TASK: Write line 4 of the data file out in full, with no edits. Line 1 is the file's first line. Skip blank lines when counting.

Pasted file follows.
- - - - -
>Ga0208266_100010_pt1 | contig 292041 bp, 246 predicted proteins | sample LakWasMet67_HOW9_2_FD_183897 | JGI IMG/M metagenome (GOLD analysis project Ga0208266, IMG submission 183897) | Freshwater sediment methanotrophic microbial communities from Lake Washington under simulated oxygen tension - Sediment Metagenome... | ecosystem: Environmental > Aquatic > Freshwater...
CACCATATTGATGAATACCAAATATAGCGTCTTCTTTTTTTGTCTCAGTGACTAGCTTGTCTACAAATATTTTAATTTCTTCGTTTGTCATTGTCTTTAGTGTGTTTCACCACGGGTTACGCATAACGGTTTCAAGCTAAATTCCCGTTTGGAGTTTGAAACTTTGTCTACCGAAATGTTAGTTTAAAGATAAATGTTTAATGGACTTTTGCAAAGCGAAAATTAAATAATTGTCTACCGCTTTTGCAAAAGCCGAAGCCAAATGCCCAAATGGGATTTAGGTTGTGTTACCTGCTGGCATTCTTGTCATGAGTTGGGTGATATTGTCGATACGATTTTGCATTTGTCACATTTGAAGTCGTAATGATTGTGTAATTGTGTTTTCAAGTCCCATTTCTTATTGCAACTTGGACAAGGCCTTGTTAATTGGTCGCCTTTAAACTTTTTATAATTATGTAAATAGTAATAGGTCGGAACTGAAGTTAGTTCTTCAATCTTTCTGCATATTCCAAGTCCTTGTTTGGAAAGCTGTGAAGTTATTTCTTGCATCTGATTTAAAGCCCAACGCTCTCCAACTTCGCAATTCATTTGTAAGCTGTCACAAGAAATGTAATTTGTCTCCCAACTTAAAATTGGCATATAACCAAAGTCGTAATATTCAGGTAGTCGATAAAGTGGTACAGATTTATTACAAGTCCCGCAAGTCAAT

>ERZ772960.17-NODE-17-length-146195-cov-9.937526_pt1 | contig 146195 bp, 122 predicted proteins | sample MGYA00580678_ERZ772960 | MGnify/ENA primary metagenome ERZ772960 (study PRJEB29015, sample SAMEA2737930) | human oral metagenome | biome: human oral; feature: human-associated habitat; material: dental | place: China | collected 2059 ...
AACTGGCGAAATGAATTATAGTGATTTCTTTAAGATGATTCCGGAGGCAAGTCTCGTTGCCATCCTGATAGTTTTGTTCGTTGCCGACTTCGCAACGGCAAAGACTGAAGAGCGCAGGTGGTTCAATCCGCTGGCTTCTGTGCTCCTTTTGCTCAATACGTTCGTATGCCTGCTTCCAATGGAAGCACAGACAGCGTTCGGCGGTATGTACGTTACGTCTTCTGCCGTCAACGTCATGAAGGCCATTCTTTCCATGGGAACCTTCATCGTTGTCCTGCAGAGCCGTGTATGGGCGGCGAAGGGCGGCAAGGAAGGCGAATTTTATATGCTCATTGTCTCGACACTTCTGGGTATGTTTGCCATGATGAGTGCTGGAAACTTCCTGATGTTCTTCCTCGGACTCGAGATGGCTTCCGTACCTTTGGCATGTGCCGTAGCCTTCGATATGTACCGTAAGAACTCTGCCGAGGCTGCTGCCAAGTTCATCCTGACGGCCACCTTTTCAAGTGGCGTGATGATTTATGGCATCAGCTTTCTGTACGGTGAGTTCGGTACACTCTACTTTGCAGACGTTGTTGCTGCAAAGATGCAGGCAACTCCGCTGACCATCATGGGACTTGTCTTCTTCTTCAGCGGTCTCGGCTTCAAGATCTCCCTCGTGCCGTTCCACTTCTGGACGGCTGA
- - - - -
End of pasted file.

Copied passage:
AACTGGCGAAATGAATTATAGTGATTTCTTTAAGATGATTCCGGAGGCAAGTCTCGTTGCCATCCTGATAGTTTTGTTCGTTGCCGACTTCGCAACGGCAAAGACTGAAGAGCGCAGGTGGTTCAATCCGCTGGCTTCTGTGCTCCTTTTGCTCAATACGTTCGTATGCCTGCTTCCAATGGAAGCACAGACAGCGTTCGGCGGTATGTACGTTACGTCTTCTGCCGTCAACGTCATGAAGGCCATTCTTTCCATGGGAACCTTCATCGTTGTCCTGCAGAGCCGTGTATGGGCGGCGAAGGGCGGCAAGGAAGGCGAATTTTATATGCTCATTGTCTCGACACTTCTGGGTATGTTTGCCATGATGAGTGCTGGAAACTTCCTGATGTTCTTCCTCGGACTCGAGATGGCTTCCGTACCTTTGGCATGTGCCGTAGCCTTCGATATGTACCGTAAGAACTCTGCCGAGGCTGCTGCCAAGTTCATCCTGACGGCCACCTTTTCAAGTGGCGTGATGATTTATGGCATCAGCTTTCTGTACGGTGAGTTCGGTACACTCTACTTTGCAGACGTTGTTGCTGCAAAGATGCAGGCAACTCCGCTGACCATCATGGGACTTGTCTTCTTCTTCAGCGGTCTCGGCTTCAAGATCTCCCTCGTGCCGTTCCACTTCTGGACGGCTGA